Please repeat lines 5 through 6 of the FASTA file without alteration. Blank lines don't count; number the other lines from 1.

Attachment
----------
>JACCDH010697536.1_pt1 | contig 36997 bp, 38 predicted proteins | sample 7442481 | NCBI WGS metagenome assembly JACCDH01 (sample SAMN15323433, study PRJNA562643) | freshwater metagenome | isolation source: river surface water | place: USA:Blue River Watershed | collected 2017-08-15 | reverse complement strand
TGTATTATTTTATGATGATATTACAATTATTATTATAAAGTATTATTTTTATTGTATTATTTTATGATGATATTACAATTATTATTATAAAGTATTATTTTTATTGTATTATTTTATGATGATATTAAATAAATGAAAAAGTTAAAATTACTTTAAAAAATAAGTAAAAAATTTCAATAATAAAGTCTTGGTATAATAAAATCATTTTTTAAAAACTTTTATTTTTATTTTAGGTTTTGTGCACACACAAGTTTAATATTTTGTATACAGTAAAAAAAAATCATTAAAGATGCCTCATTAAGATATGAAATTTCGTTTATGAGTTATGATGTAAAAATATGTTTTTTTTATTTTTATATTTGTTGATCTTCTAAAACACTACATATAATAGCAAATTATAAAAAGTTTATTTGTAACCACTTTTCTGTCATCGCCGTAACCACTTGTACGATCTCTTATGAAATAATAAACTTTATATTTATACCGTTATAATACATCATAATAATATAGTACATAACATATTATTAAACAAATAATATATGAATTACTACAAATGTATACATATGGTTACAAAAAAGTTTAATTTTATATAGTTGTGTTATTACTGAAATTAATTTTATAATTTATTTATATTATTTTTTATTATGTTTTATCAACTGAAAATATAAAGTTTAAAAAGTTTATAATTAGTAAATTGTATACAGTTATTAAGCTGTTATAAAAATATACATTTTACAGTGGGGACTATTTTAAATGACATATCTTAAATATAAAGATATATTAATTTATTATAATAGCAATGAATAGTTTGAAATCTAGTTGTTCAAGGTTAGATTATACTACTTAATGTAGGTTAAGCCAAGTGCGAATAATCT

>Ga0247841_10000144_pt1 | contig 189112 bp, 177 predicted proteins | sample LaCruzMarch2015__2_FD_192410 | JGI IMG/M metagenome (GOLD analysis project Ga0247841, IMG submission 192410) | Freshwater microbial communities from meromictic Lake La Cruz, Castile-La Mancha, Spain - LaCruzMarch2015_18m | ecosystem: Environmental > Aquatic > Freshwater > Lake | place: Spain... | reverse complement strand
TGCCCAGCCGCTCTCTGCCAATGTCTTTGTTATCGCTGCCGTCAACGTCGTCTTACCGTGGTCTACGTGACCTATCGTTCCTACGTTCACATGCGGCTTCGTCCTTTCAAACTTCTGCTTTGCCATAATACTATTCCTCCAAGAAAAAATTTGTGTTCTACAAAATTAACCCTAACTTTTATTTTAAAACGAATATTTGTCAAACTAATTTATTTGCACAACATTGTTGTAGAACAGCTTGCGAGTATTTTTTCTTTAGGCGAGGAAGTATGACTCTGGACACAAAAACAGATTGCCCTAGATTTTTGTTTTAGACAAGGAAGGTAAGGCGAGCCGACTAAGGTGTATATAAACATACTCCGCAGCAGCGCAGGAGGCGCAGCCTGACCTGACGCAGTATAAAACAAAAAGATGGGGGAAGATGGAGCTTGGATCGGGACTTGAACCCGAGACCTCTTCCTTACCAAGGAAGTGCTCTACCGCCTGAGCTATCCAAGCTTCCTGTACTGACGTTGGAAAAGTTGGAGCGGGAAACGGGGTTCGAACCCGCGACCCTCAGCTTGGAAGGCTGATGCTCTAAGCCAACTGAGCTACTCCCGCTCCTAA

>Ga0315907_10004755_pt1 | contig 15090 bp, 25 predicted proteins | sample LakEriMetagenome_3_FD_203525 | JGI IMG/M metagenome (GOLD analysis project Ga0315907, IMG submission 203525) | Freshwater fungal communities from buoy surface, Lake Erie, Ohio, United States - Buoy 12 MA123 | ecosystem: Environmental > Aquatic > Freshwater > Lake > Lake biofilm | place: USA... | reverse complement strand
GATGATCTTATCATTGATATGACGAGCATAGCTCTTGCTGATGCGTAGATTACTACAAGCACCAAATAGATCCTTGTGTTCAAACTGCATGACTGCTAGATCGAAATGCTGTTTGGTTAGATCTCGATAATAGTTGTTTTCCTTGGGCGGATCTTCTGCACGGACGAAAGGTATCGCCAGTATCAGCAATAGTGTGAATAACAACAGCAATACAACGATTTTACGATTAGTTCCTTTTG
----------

>Ga0315907_10004755_pt1 | contig 15090 bp, 25 predicted proteins | sample LakEriMetagenome_3_FD_203525 | JGI IMG/M metagenome (GOLD analysis project Ga0315907, IMG submission 203525) | Freshwater fungal communities from buoy surface, Lake Erie, Ohio, United States - Buoy 12 MA123 | ecosystem: Environmental > Aquatic > Freshwater > Lake > Lake biofilm | place: USA... | reverse complement strand
GATGATCTTATCATTGATATGACGAGCATAGCTCTTGCTGATGCGTAGATTACTACAAGCACCAAATAGATCCTTGTGTTCAAACTGCATGACTGCTAGATCGAAATGCTGTTTGGTTAGATCTCGATAATAGTTGTTTTCCTTGGGCGGATCTTCTGCACGGACGAAAGGTATCGCCAGTATCAGCAATAGTGTGAATAACAACAGCAATACAACGATTTTACGATTAGTTCCTTTTG